Hotels and Temples

Trichy hotel

[Part 2 of the Trichy diary that began here]

There is something about hotels that is both self-evident and not well understood. Hotels in cities are islands of comfort for the privileged. The city can be harsh, the hotel offers a refuge. Out there it may be hot and dusty and noisy, but inside it is cool and clean and quiet. Out there you are on your own, inside we are at your service. Out there you may be a foreigner, inside you are our guest. Once inside, you are under the illusion of comfort and control, little of which you possessed or expected outside. The traveller sets out into the city, exploring its innards and surveying its underbelly and exposing himself to the elements, but he always returns to the hotel at night. Outside he mixes with sweat-ridden passengers in a crowded bus, inside he expects a clean sheet on his bed and complains about a layer of dust. Outside he visits a slum and mingles with its residents and listens to them with empathy, inside he gets irritated when a hotel worker – who probably lives in that slum – is negligent.

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Trichy diary – part 1

Trichy 196

One of the things I noticed first on the autorickshaw ride from Trichy railway station to our hotel was the absence of tall apartment buildings. Another was the absence of real estate advertisements. The Trichy I knew in my college days in the late 1990s did not have either, but I had just arrived from Bangalore, home to a perpetual property exhibition, and the contrast I saw here led me to conclude that in some Indian cities fifteen years changes nothing. This is not entirely true. Autorickshaw fares have soared; in place of the lively Hot Chips fast-food stall next to the central bus stand there is now a dull office; and the sweet-corn soup at the Sangam hotel restaurant does not have the same tang anymore.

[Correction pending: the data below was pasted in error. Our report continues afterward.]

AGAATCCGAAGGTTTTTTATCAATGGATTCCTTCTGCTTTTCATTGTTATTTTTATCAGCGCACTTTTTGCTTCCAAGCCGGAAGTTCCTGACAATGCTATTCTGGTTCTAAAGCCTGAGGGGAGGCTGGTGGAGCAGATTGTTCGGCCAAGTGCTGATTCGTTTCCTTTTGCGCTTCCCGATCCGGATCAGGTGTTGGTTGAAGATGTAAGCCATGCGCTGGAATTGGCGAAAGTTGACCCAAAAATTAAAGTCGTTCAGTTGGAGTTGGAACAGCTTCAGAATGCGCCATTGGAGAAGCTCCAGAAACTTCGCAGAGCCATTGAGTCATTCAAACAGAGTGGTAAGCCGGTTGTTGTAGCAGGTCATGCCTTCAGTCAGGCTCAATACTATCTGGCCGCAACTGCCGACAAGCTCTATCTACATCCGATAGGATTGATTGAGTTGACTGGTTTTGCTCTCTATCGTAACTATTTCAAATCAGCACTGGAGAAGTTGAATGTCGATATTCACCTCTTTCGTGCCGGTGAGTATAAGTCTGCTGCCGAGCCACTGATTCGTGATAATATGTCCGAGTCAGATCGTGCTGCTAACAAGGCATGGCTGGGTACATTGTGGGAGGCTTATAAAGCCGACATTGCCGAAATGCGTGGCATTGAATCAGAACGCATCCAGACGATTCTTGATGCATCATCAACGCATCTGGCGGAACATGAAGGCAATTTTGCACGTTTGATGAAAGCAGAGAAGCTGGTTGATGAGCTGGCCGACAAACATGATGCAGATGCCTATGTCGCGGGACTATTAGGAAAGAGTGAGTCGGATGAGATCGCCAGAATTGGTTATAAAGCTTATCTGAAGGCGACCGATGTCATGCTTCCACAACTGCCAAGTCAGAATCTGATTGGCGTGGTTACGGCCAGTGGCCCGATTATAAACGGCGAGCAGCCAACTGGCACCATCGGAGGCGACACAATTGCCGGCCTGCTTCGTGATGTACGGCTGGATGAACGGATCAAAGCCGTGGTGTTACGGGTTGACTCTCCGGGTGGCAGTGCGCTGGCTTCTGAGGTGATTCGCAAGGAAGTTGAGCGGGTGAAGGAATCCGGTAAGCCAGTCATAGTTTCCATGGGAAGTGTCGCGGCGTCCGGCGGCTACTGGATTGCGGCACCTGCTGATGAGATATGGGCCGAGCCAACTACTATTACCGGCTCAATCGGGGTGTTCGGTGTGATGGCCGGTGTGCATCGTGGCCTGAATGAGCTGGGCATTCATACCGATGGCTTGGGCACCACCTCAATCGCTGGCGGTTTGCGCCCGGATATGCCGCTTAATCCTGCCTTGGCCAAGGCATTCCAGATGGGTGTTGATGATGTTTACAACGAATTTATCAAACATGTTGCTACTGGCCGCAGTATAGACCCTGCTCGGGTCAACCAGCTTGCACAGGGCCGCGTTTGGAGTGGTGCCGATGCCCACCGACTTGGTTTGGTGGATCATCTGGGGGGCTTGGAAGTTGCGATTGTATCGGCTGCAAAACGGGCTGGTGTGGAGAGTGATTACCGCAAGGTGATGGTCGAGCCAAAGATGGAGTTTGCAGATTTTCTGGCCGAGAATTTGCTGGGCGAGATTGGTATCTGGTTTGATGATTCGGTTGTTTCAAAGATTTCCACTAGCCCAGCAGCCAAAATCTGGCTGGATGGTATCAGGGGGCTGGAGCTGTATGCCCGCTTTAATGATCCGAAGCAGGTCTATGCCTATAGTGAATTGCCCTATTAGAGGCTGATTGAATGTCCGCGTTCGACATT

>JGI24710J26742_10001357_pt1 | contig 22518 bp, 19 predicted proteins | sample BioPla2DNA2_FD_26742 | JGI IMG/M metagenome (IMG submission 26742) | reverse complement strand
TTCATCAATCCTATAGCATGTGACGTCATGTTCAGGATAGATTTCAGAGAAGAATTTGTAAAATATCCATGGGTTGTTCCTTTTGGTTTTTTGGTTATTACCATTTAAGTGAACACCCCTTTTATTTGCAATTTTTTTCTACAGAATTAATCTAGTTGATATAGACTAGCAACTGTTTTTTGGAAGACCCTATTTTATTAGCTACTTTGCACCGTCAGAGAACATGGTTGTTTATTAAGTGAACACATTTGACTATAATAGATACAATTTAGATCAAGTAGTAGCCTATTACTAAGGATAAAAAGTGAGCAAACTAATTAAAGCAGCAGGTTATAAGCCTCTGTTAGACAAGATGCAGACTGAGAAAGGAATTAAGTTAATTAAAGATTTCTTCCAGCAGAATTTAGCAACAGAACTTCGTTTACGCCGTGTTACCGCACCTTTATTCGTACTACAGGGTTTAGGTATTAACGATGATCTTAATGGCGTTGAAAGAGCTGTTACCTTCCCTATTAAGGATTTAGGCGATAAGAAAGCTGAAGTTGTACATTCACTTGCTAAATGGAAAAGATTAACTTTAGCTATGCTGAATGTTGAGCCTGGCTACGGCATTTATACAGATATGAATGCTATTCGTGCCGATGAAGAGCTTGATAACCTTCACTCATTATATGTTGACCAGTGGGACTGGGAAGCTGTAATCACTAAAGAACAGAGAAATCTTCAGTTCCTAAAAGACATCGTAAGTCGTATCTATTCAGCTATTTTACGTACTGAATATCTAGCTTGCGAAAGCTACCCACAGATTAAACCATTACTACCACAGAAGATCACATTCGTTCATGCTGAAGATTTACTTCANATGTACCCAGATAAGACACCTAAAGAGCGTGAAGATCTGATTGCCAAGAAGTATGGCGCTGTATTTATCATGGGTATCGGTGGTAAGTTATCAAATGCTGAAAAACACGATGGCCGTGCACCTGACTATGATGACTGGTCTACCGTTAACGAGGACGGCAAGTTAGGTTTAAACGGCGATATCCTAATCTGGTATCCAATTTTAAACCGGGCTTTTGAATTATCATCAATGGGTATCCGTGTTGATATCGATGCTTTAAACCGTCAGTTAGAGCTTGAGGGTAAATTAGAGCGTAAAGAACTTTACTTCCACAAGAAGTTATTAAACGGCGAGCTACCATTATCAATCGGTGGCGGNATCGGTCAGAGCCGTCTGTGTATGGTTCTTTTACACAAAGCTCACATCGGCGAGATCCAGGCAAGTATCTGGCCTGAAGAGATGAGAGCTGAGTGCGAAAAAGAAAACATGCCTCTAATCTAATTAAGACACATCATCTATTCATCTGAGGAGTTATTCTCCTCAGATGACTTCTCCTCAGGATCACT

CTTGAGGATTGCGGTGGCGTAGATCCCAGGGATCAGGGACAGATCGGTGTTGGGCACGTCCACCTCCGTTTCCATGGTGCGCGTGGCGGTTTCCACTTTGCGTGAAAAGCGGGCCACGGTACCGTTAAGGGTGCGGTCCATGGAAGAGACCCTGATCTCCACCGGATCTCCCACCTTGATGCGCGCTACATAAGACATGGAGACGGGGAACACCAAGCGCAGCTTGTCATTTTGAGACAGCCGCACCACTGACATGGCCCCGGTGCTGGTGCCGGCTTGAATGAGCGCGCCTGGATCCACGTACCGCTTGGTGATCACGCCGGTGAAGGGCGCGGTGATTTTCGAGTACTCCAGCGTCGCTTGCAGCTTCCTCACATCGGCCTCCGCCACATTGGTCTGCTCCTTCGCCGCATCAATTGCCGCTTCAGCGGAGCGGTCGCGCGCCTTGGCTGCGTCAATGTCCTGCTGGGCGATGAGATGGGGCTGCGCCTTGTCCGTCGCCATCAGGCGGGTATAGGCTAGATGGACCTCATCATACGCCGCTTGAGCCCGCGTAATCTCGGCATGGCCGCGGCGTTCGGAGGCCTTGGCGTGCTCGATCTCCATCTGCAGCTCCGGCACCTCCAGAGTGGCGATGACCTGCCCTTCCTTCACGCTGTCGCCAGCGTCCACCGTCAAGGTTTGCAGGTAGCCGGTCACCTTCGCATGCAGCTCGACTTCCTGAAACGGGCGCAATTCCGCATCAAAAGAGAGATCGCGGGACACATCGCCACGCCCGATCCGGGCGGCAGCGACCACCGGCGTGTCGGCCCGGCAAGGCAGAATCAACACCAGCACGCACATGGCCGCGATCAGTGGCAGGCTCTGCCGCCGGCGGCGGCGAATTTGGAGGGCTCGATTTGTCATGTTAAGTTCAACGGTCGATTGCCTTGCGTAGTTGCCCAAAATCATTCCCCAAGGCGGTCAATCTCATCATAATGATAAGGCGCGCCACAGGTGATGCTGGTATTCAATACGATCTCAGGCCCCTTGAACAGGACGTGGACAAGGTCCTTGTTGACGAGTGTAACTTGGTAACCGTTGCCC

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The marble quarry worker


At the Trichy central bus stand we boarded No.128 towards Thuvakudi. Wife and I were on our way to the Regional Engineering College, where we had studied together in the 1990s. In a foolhardy attempt to revive the collegiate spirit and relive those days, we decided to do without the comforts of a rental car and chose to travel by public transport. The bus was already full when we boarded – all seats were taken – and soon we were rubbing shoulders (and not only shoulders) with fellow passengers, mostly working class men and women. I sensed some of them staring at me, standing incongruously amidst them in my jeans and kurta, a camera slung over my shoulder.

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